Will Hugo see Ho?
PMBComment: Intent on grabbing headlines come hell or high water, Hugo Chávez today announced he plans to visit both North Korea and Iran. Considering the physical distance that separates them, one can only concluded that the "rouges tour" is solely intended to grab headlines. This desperate (not to mention wasteful) move can also be interpreted as a means to distract attention from both domestic and regional rumblings. Going global, nuclear-friendly and radically anti-systemic might also be a way to raise the stakes in a world in which leadership is being exercised in perplexing fashion by increasingly unpopular leaders. It is precisely this power vacuum that Sr. Chávez dreams of filling with defiant bravado, non-stop banter and encyclopedic ignorance ( his stated desire to visit "North Vietnam" is an endearing testament to the A-Z void that exists between his ears). PMB
Venezuela's Chavez to visit North Korea, Iran
Sunday, June 11, 2006; 5:49 PM
CARACAS, Venezuela (Reuters) - Venezuelan President Hugo Chavez announced on Sunday that he will visit Iran and North Korea, two nations at odds with Washington over nuclear development, at a time when Chavez is seeking to distance Venezuela from the United States.
Chavez, who has promised a socialist revolution to end poverty in the world's fifth-largest oil exporter, has drawn fire from the State Department for building alliances with U.S. foes like Cuba and Iran.
"We will soon be in North Korea, we will soon be in Tehran, deepening our ... strategic alliances," Chavez said during his weekly Sunday broadcast.
He said the tour will also include stops in China and Russia, where Venezuela will sign military cooperation agreements with the Russian government, following U.S. moves to block Chavez's arms purchases from other countries.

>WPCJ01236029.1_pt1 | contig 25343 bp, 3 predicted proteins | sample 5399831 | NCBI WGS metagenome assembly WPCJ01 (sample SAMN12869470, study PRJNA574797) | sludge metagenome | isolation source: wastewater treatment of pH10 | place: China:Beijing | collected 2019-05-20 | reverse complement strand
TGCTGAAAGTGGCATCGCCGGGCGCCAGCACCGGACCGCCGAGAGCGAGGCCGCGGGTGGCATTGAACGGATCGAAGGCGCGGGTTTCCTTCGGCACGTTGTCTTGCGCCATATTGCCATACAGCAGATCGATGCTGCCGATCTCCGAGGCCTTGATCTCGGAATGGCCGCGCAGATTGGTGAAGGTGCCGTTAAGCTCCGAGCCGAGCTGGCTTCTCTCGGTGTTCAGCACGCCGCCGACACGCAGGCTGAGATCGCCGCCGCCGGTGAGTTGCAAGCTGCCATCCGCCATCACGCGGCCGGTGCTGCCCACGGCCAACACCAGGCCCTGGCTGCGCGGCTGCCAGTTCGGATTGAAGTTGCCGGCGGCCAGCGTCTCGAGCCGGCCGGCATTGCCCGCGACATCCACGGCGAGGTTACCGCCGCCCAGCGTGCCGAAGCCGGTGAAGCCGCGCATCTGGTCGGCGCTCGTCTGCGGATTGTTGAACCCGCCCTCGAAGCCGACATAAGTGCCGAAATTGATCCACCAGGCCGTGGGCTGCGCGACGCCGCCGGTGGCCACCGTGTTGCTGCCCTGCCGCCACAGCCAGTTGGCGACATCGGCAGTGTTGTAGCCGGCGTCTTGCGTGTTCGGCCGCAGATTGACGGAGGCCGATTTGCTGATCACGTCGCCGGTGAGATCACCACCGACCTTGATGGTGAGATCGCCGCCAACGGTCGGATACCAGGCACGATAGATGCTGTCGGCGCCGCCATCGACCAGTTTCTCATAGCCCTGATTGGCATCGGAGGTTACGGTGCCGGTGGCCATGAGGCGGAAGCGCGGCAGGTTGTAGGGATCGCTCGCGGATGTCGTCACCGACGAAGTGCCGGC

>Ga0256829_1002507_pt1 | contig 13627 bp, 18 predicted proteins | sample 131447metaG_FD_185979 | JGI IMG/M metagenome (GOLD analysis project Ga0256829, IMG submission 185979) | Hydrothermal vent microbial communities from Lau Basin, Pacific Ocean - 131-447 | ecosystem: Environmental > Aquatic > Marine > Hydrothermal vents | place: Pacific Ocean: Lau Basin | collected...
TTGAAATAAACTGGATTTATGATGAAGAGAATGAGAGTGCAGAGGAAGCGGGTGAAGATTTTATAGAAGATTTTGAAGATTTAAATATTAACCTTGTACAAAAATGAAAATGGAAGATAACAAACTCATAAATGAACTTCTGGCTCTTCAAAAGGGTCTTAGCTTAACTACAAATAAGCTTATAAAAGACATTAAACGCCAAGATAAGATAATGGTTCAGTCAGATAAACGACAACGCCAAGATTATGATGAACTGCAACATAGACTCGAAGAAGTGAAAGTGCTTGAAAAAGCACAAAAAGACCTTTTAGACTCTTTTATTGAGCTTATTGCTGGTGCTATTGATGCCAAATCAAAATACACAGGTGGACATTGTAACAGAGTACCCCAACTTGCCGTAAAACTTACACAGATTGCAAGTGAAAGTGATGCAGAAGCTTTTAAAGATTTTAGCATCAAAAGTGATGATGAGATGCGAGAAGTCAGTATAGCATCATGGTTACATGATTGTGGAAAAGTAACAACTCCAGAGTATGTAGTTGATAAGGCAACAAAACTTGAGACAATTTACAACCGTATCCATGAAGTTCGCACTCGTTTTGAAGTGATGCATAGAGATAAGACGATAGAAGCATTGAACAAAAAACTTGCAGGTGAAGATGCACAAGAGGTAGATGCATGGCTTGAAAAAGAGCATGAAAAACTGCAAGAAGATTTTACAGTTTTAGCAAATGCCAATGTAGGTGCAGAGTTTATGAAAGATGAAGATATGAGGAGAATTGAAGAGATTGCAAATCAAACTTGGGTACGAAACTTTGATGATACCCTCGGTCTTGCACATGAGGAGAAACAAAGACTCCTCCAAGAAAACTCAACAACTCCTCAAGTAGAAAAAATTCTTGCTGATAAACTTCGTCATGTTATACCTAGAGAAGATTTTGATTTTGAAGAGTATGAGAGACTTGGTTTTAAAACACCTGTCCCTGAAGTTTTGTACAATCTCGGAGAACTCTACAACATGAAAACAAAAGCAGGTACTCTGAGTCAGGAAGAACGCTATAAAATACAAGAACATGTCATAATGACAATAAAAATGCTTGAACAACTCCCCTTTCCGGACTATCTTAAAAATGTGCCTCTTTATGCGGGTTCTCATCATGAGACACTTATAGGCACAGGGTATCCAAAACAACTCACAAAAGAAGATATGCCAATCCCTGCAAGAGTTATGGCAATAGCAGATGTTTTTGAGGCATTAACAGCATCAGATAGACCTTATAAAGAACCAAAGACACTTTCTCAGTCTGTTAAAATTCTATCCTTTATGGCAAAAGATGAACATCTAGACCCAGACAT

He did not provide dates for the trip, which he said will include a stop in "North Vietnam."
The State Department last month added Venezuela to a list of nations not cooperating in the fight on terrorism and has repeatedly accused Chavez of supporting leftist guerrillas in neighboring Colombia, though there has been no clear evidence to support this claim.
The U.S. government in January blocked sales of Spanish military planes and ships to Venezuela by refusing Spain an export license for the U.S. technology used in the vessels.
Chavez has aggressively supported Iran's efforts to develop nuclear technology, and has helped undermine the U.S. embargo of Cuba by increasing trade and providing oil on favorable terms.
He drew State Department criticism in 2000 by visiting former Iraqi President Saddam Hussein as part of a tour to strengthen the Organization of Petroleum Exporting Countries.
Last month, he took a Venezuelan delegation to England, Italy, Austria, Libya, and Algeria.
The leftist former paratrooper, who has hurled insults like "donkey" and "assassin" at President Bush, is up for re-election in December.
He is widely expected to win after building up popular support through multibillion-dollar social investment projects financed by oil revenues.
© 2006 Reuters